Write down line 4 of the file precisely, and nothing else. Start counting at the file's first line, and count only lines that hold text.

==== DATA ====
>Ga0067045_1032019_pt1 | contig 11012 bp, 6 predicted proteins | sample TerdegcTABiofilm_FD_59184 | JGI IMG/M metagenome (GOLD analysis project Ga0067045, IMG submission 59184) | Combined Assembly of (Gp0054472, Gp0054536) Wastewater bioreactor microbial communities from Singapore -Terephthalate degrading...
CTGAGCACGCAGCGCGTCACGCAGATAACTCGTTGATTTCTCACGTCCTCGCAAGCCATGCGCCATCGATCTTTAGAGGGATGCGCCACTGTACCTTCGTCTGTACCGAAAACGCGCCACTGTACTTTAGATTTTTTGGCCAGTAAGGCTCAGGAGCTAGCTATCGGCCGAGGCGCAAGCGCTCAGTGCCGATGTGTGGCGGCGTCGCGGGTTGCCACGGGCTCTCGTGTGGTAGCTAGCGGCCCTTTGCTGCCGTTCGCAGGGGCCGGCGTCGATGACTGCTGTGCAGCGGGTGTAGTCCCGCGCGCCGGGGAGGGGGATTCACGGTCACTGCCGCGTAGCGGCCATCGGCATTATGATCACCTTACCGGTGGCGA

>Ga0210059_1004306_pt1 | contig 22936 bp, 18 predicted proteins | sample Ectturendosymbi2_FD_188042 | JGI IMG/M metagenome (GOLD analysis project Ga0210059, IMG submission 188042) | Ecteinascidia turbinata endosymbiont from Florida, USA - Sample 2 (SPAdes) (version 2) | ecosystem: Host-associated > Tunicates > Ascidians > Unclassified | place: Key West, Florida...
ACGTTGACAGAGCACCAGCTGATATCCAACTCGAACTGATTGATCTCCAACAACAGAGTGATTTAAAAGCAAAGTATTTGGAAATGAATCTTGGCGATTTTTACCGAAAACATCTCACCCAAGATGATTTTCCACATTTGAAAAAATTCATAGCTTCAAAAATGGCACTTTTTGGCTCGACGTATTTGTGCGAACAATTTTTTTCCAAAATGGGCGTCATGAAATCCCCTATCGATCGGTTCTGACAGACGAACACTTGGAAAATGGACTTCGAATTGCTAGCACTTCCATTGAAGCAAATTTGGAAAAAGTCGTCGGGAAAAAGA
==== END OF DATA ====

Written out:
ACGTTGACAGAGCACCAGCTGATATCCAACTCGAACTGATTGATCTCCAACAACAGAGTGATTTAAAAGCAAAGTATTTGGAAATGAATCTTGGCGATTTTTACCGAAAACATCTCACCCAAGATGATTTTCCACATTTGAAAAAATTCATAGCTTCAAAAATGGCACTTTTTGGCTCGACGTATTTGTGCGAACAATTTTTTTCCAAAATGGGCGTCATGAAATCCCCTATCGATCGGTTCTGACAGACGAACACTTGGAAAATGGACTTCGAATTGCTAGCACTTCCATTGAAGCAAATTTGGAAAAAGTCGTCGGGAAAAAGA